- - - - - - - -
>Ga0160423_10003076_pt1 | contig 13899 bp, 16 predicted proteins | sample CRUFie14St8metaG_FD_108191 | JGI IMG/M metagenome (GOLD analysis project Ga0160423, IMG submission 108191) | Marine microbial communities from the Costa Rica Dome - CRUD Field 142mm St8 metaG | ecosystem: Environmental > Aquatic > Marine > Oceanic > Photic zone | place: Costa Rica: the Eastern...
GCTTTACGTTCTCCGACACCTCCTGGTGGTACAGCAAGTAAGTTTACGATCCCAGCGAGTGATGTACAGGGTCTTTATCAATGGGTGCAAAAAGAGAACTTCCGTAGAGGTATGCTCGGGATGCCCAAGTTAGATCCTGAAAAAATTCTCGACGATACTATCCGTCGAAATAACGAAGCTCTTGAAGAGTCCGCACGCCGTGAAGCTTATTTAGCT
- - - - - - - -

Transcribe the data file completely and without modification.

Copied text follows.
>Ga0160423_10003076_pt1 | contig 13899 bp, 16 predicted proteins | sample CRUFie14St8metaG_FD_108191 | JGI IMG/M metagenome (GOLD analysis project Ga0160423, IMG submission 108191) | Marine microbial communities from the Costa Rica Dome - CRUD Field 142mm St8 metaG | ecosystem: Environmental > Aquatic > Marine > Oceanic > Photic zone | place: Costa Rica: the Eastern...
GCTTTACGTTCTCCGACACCTCCTGGTGGTACAGCAAGTAAGTTTACGATCCCAGCGAGTGATGTACAGGGTCTTTATCAATGGGTGCAAAAAGAGAACTTCCGTAGAGGTATGCTCGGGATGCCCAAGTTAGATCCTGAAAAAATTCTCGACGATACTATCCGTCGAAATAACGAAGCTCTTGAAGAGTCCGCACGCCGTGAAGCTTATTTAGCT